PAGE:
In order to lead, we have to fully realize our accountability, preaches Dan Halutz in his resignation letter. The word "accountability" repeats several times throughout the letter. The frequent use of it creates the sense that, indeed, the resigning army chief finally realizes the meaning of accountability. Perhaps he even understands how he failed under its burden and his inability to show it when he needed to do so, when he sent both soldiers and civilians to their deaths in the war.
Yet a closer look at the letter makes it clear this is not the case: Halutz wishes to leave his post as someone who did well in all his missions and was not tainted at all by failure, insensitivity, mistakes, or the need to admit them. Worse than that: "Accountability" in his letter is interpreted as a continuation of that same indecent preparation of excuses of that same malignant spin industry that leads decision-makers in our public life.
It is very difficult to find an exhaustive, full definition to the essence of "accountability," that same demand entrenched in a person through the essence of his relations with other and through humans being rational creatures able to examine their own actions without blaming others for their decisions. Humans always tried to blame, but to begin with, in Heaven, it was made clear that this trick doesn’t work: Eve blamed the snake, Adam blamed Eve, and God watching from above was the only one who clearly made a distinction between the snake's guilt to Adam and Eve's accountability for their own actions.
In modern war, in a world that for a long time now has not been Heaven, among leaders who have no God, "personal responsibility" starts with the recognition that in a hierarchical human society, a "commander" is a person in charge of the very life of people. This life is sanctified. There's nothing simpler than that and nothing more important than that. Due to this sanctity, decisions that will decide fates have to be taken, and due to the duty of loyalty to the entire public we must have personal recognition of failure, the ability to admit it, and the willingness to go home as someone who carried this burden on his shoulders and failed.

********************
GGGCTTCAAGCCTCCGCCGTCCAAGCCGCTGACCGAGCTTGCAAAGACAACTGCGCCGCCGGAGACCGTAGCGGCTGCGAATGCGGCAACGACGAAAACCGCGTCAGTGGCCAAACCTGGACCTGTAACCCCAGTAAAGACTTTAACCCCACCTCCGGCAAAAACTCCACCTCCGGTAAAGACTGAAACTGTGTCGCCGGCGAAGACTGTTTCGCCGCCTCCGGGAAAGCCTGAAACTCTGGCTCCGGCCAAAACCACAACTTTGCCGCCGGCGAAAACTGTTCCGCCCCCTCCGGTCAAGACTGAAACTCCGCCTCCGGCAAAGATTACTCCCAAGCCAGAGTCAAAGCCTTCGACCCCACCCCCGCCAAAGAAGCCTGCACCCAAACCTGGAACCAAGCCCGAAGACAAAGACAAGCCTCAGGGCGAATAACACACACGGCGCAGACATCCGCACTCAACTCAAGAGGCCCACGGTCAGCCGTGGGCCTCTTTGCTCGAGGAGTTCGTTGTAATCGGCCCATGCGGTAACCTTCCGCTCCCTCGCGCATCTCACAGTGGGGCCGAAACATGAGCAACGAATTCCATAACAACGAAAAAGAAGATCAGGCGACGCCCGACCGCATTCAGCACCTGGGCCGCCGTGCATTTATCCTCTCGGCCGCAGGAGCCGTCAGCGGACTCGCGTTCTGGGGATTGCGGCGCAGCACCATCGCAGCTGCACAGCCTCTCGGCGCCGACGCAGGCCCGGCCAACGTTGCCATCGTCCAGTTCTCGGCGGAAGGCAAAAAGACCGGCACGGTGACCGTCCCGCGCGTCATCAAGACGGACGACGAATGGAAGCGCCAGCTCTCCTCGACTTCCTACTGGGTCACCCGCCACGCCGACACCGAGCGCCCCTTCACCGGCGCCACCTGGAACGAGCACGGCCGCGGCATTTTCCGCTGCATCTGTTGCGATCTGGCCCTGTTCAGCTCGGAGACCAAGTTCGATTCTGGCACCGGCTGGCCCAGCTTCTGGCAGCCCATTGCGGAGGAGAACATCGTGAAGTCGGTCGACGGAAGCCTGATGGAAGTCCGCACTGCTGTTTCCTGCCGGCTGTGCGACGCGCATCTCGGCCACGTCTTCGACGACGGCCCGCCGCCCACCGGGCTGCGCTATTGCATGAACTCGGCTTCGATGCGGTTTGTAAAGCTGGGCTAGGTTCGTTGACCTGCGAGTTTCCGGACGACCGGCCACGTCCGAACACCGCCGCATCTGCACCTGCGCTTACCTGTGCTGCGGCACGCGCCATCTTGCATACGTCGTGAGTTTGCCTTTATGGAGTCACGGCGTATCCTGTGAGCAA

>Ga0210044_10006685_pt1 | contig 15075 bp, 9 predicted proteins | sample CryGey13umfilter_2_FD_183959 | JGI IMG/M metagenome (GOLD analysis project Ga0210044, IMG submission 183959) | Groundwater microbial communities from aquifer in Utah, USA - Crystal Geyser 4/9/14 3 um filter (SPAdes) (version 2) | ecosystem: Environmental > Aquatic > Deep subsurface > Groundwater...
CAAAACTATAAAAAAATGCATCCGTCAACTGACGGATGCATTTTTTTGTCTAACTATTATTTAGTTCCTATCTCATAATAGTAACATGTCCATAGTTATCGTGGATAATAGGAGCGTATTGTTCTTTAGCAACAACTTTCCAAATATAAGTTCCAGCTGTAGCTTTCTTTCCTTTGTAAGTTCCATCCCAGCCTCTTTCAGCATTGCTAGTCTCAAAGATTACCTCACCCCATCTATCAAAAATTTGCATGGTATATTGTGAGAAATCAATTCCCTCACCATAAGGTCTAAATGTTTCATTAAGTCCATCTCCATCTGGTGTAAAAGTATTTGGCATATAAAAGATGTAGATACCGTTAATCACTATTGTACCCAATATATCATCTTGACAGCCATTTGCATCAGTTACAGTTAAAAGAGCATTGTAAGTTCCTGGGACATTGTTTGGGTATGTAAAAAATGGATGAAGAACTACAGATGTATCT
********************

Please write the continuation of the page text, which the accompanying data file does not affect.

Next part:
In Halutz's letter there is nothing that attests to an understanding this is how things are. On the contrary: The war in Lebanon is not interpreted as a disgraceful failure. There is no admission to even one needless operation in this letter, not even one terrible and needless death, one concrete mistake. The letter certainly does not surprise those who watched Halutz's public conduct during the war and after it. Do you remember his repeated attempts to hint to the failures of others who came before him at the post and others in the decision-making system? Remember his display of arrogance, when he was asked by journalist Ilana Dayan how he will respond to the difficult claims against him and replied: "I don’t care?" This shows that he did not know and did not understand at all what accountability means.
Even the deeds he prides himself on – the appointment of investigators for the war's failures – were partial, technical deeds that resulted from ongoing public pressure. They were meant to identify guilty parties, remove mid-level officials, and keep the failure away from Halutz himself. The investigators were supposed to back the person who heads the system, because they too came from within in: Only when the hope for solidarity on the part of other officers, which was so effective for many years within the IDF, started to wane, only then did Halutz understand he must go home. Admit to mistakes? No, that did not happen.
When he writes about "fully realizing his responsibility" Halutz is wrong and misleading. In order to fully realize it, one needs to understand and admit. Understanding doesn't mean "I allowed investigations into what happened after it happened," but rather, "I did my best as the commander in chief in order to prevent what happened and did not succeed," or "I did not do, and therefore I failed."
Meanwhile, "admitting" means saying wholeheartedly, to the media and the general public, that the decisions that led to the outbreak of war were taken without thinking about the sanctity of life; admitting that he did not know how unprepared the army was for such war; that he was not interested at all in the lives of citizens that became sitting ducks; that he was willing to be the adjutant of politicians whose moves he did not agree to, or agreed through complete disregard to the lives he was in charge of. This is the meaning of accountability, it is personal and cannot be transferred, and is not limited to the existence of investigations or work plans for the coming years.
Halutz's letter does not show a hint of accountability. In a public arena ruled by spin, he may even enjoy sympathy and understanding that will send him back to his home as a model of personal example, only because he chose to resign before he was fully hit by the mud of irresponsibility.
The "regret" expressed by the prime minister over the resignation also attests to a blatant desire not to understand what accountability is: Had he wanted to understand, he should have expressed regret over the deeds and failures that led to Halutz's resignation – and accept the resignation as taken for granted. Yet then he would have exposed himself as someone responsible for those same failures in light of his position and status. Is there anyone within the political establishment or outside of it who will remind the prime minister this is his duty in order to be worthy of leading?